Guinea-Bissau


Guinea-Bissau

geographical name

Country, western Africa. Its territory includes the Bijagós Archipelago, off the Atlantic coast to the southwest. Area: 13,948 sq mi (36,125 sq km). Population: (2009 est.) 1,534,000. Capital: Bissau. The four major ethnic groups are the Balante, Fulani, Malinke, and Mandyako. Languages: Portuguese (official), Crioulo, Balante, Fula, Malinke, Mandyako. Religions: traditional beliefs, Islam, Christianity. Currency: CFA franc. Most of the country consists of low, marshy terrain and flat plateau. The climate is generally hot and tropical. Much of the wildlife is aquatic; crocodiles, snakes, and birds such as pelicans and flamingos abound. Guinea-Bissau has a developing, primarily agricultural economy; cashews are by far the most important cash crop. It is a republic with one legislative house; its head of state and government is the president, assisted by the prime minister. More than 1,000 years ago the coast of Guinea-Bissau was occupied by agriculturists using iron implements. They grew irrigated and dry rice and were also the major suppliers of marine salt to the western Sudan. At about the same time, the area came under the influence of the Mali empire and became a tributary kingdom known as Kaabu. After 1546 Kaabu was virtually autonomous; vestiges of it lasted until 1867. The earliest overseas contacts came in the 15th century with the Portuguese, who imported slaves from the Guinea area to the offshore Cape Verde Islands. Portuguese control of Guinea-Bissau was marginal despite their claims to sovereignty there. The end of the slave trade forced the Portuguese inland in search of new profits. Their subjugation of the interior was slow and sometimes violent; it was not effectively achieved until 1915, though sporadic resistance continued until 1936. Guerrilla warfare in the 1960s led to the country's independence in 1974, but political turmoil continued, and the government was overthrown by a military coup in 1980. A new constitution was adopted in 1984, and the first multiparty elections were held in 1994. A destructive civil war in 1998 was followed by a military coup in 1999, but the coup was followed by elections. A bloodless coup in 2003 was also followed by elections.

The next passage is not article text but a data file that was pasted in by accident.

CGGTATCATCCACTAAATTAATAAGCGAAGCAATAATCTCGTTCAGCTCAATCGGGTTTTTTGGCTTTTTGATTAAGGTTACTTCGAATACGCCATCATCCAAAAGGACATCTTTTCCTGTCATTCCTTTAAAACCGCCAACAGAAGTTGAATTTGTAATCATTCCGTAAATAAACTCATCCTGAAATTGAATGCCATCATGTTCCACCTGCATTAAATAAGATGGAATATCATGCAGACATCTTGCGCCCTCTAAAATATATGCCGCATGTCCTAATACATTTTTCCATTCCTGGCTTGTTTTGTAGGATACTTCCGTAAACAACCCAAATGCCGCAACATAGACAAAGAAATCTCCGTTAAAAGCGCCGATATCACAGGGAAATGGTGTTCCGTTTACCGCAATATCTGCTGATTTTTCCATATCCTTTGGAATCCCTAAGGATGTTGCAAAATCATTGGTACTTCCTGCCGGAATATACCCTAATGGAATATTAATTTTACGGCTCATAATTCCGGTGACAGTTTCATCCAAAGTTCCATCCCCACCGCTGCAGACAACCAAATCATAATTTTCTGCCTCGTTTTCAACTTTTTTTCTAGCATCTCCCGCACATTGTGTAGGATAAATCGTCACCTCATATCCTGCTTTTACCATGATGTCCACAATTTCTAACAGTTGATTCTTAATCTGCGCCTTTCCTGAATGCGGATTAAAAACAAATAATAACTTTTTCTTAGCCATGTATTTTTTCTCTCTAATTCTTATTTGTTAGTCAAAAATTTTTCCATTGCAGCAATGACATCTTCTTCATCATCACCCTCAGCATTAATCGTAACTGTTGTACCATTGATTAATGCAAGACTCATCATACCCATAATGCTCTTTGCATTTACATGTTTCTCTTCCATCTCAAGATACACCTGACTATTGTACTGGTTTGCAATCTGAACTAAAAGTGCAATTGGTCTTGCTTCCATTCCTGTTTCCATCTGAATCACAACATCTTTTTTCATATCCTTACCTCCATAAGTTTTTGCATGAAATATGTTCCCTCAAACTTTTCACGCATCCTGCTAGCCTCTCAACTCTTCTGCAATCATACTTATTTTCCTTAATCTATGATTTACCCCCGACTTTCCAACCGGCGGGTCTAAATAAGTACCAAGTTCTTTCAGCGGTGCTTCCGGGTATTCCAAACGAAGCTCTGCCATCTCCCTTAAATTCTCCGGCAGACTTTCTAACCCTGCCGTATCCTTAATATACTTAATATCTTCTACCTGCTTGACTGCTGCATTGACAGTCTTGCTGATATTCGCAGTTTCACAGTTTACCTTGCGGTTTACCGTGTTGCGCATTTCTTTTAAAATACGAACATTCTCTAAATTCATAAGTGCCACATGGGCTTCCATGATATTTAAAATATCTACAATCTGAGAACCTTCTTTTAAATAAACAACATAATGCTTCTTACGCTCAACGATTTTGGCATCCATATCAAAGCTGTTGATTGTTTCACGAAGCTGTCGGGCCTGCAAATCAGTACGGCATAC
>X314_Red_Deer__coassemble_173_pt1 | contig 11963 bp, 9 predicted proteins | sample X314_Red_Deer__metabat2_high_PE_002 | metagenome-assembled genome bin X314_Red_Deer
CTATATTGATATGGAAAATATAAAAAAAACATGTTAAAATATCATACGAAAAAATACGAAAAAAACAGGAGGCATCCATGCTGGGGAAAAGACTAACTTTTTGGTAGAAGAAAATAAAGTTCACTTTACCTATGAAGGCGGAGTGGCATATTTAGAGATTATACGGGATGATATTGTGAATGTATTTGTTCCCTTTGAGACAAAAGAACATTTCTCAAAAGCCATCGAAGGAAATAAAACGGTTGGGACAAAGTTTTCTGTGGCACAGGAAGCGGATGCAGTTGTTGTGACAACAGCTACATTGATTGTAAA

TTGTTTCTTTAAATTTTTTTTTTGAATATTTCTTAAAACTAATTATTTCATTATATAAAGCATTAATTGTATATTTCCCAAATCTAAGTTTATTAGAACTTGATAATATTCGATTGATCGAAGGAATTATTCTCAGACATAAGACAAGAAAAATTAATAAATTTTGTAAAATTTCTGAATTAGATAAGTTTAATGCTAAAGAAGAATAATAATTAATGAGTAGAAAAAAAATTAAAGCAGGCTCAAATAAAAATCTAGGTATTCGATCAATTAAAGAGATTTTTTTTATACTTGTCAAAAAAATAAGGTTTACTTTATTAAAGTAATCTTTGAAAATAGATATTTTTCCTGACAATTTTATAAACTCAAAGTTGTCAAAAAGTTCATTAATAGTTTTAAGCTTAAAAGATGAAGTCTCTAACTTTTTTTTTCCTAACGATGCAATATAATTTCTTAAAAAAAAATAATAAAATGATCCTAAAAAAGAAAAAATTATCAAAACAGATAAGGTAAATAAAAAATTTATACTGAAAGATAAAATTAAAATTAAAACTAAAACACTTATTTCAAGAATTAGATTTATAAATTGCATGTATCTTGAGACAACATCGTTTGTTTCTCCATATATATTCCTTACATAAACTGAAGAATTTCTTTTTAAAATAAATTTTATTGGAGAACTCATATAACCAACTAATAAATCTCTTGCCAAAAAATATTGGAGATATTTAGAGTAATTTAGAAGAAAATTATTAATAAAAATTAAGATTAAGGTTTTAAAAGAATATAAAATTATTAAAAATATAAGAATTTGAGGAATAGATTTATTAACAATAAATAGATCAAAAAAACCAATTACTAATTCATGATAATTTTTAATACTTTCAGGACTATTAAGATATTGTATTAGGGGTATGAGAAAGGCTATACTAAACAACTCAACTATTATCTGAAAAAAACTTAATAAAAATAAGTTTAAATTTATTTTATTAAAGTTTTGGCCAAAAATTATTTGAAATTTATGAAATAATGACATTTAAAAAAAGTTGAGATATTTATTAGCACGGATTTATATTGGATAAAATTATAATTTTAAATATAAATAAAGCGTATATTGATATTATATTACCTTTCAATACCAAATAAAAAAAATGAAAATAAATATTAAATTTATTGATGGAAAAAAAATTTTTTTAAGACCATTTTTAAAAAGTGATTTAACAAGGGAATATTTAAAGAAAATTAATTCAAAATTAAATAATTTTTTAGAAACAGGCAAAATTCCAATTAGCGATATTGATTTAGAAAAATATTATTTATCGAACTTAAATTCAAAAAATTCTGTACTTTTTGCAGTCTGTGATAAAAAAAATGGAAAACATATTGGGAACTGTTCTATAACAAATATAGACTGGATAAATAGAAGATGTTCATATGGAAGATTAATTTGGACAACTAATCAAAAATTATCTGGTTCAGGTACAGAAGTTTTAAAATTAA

Variants of GUINEA-BISSAU

Guinea-Bissau officially Republic of Guinea-Bissau formerly (until 1974) Portuguese Guinea

This entry comes from Encyclopædia Britannica Concise.
For the full entry on Guinea-Bissau, visit Britannica.com.

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